Golf Digest 2016 Hot List Summit blog: A fate worse than death -- Losing the Grudge Match
This week is Golf Digest's annual Hot List Summit, a congregation of scholars, scientists, retailers and testers searching for the same goal: What clubs belong in your bag? Assistant editor Joel Beall is your Hot List Summit correspondent.
"You lost today kid, but it doesn't mean you have to like it."
- Indiana Jones and the Last Crusade
I have found solace in that quote during various defeats throughout my life. Be it the end of relationships, work projects gone awry, sporting losses, there was something consoling, even virtuous, regarding a valiant effort that fell short.
But there was nothing honorable about my flop in the Golf Digest Hot List Summit's Grudge Match.
Among the Hot List judges, the Grudge Match -- an 18-hole two-man best-ball battle -- is like the Ryder Cup mixed with the antagonism of the Hatfields and McCoys. Winners have bragging rights for the entire year. Given the love our group has for prodding one another at every opportunity, a Grudge Match victory is the ultimate hammer in the jabbing tool belt.
This year's match featured yours truly teaming with Mike Stachura to take on the roving cloud of sadness that is Keely Levins and Mike Johnson. The format is handicap adjusted; Stachura stroked on 13 holes, Johnson seven, Levins five. I got none, which was fine; I'd make the pars, Stach would roll in the net birds. If we played our hand right, this rodeo would be over by the 14th hole.
It became quickly apparent that we brought the wrong deck of cards to the table.
Or rather, "I."
Earlier this week, I was making it rain with the driver. On this day, the only water falling was from eyes, in tears of horror at the places on the course my tee shots were discovering. I was in the rough on seemingly every damn hole.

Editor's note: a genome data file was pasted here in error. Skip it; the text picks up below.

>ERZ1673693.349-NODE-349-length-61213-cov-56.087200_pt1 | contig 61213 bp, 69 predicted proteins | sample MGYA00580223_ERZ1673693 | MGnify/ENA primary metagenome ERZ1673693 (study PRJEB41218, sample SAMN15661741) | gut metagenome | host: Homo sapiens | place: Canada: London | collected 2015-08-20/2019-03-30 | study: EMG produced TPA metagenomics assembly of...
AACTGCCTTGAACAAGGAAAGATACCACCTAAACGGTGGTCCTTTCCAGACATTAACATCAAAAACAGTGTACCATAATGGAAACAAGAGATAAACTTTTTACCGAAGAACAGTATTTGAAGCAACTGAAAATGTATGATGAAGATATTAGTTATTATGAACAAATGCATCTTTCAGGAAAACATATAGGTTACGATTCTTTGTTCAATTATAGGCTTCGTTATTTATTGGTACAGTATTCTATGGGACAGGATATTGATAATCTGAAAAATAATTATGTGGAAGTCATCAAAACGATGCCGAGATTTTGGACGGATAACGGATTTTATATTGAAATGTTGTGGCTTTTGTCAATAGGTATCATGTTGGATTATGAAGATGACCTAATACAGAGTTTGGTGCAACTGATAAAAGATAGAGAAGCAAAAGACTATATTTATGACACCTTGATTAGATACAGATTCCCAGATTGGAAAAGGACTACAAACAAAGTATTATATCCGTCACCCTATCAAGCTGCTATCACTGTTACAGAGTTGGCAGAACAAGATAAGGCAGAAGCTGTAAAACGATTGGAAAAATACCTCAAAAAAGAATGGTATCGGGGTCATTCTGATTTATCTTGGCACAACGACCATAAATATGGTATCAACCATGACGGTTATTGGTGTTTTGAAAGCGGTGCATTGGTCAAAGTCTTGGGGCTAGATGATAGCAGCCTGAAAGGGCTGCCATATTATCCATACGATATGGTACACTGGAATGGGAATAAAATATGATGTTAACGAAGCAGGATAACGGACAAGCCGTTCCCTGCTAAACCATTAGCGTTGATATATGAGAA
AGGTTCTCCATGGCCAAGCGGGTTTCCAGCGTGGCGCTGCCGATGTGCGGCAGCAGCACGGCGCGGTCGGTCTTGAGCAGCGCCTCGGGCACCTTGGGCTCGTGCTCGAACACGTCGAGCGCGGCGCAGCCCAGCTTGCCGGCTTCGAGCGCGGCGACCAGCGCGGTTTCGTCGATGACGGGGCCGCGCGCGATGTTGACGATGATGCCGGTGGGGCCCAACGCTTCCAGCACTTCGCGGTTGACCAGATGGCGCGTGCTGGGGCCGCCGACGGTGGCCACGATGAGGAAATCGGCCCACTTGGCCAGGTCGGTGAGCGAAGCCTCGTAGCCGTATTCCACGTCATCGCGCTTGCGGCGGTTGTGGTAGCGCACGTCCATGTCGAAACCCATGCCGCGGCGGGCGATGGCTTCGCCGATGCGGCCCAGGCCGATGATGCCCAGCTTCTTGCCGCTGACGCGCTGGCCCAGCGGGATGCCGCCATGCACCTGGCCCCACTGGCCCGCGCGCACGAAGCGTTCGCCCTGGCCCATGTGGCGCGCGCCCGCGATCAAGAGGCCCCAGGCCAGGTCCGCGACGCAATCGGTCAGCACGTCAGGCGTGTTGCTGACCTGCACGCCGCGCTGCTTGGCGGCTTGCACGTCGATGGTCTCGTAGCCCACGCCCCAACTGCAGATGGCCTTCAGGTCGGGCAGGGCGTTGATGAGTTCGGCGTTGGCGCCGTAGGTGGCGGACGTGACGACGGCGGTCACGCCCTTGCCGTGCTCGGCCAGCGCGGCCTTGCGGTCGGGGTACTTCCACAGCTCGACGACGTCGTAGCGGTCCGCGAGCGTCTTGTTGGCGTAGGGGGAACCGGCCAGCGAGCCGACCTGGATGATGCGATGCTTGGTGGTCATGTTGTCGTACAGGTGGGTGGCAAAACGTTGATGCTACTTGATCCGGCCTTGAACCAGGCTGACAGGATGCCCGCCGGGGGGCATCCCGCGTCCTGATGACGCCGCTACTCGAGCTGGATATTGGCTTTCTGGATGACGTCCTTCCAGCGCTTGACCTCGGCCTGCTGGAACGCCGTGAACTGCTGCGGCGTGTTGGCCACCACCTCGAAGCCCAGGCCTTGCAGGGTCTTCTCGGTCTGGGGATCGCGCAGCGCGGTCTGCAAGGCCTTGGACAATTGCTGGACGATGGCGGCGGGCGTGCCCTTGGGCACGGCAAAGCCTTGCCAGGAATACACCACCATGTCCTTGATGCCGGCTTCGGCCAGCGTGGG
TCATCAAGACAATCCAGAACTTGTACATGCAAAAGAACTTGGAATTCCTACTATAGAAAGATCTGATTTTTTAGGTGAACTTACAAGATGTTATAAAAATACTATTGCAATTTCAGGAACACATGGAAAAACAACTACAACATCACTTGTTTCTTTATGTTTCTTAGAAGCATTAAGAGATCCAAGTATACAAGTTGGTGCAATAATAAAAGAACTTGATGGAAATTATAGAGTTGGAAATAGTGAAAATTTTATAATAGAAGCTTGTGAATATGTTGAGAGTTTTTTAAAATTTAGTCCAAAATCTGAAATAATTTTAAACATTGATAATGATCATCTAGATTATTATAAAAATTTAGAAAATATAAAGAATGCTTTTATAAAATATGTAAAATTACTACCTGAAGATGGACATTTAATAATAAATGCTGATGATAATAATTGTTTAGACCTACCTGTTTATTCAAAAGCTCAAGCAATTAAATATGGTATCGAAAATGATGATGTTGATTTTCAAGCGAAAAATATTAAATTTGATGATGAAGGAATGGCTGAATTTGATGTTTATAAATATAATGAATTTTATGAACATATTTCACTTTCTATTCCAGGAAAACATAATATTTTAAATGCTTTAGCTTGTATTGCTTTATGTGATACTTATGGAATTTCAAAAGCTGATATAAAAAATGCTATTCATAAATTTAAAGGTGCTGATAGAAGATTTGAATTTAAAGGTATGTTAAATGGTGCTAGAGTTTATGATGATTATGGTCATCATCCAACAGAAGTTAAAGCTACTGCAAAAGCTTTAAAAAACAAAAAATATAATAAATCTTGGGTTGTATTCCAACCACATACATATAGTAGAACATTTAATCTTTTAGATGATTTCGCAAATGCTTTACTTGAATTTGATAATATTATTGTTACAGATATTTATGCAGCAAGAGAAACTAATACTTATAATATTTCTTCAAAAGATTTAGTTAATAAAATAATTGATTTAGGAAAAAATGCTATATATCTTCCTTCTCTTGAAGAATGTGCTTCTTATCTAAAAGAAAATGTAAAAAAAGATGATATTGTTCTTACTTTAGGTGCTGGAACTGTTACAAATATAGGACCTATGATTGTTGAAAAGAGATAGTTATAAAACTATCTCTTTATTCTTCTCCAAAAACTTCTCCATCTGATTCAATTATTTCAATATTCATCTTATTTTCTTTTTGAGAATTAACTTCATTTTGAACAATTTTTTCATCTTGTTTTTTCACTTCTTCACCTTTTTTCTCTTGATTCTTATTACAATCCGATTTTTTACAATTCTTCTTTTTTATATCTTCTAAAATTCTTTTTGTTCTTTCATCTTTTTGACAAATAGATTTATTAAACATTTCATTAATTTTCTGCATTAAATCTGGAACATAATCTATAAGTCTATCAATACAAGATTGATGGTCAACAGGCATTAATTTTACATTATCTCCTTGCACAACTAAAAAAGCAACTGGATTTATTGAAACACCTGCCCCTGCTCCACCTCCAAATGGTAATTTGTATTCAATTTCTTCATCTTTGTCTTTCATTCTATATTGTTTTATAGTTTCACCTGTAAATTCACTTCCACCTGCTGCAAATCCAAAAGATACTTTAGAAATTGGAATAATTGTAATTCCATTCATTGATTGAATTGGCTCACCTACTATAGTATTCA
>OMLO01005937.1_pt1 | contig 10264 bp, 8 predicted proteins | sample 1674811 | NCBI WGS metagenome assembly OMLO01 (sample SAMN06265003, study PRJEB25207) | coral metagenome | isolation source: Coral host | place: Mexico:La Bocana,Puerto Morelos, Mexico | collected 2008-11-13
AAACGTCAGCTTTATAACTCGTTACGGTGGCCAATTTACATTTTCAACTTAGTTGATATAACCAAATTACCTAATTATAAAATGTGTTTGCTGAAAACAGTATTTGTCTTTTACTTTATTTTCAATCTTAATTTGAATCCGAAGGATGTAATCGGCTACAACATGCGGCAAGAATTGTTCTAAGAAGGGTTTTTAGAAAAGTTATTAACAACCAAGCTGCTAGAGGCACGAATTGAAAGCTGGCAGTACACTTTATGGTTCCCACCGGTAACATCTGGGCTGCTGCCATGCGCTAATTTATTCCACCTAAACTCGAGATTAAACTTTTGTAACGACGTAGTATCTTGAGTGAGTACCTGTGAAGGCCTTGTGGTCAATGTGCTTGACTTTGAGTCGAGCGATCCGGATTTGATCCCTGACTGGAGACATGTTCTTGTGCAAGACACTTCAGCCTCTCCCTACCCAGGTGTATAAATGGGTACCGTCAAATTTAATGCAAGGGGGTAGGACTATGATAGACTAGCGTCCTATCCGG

Oh, and remember that flatstick whose effectiveness I was championing? I didn't hear a peep out of that guy. I looked like a 5-year-old at a putt-putt more concerned with the windmill than the 15-footer.
My partner Stach was playing well, but since I was dead weight, he was left to combat the evil forces of Johnson and Levins -- both whom have very sound and steady games -- by himself. After 10 holes, the good guys were down two.
Luckily, even a broken clock is right twice a day, as I helped us win the next two holes. Then Stachura, who was grooving it off the tee, dropped a net eagle and birdie, bestowing a two-hole lead over those fools with four to play. We managed to halve the 15th, preserving the advantage.
What happened on the 16th is a bit of a blur. It was like being in a car wreck; you're not quite sure what happened, only that it wasn't good. I believe we were done in by a net birdie. Our lead was down to one.
The 17th is a par 3 playing at 188 yards. I hit a weak 7-iron and found myself with quite the lag. No worries, I thought. Keely and Mike -- who, if I haven't been clear to this point, are the worst of people -- are not in proximity of the hole, either; all I have to do is lag this baby up there and we'll be good to go.
One slight problem: three-putt. Keely found the hole in two strokes. Even.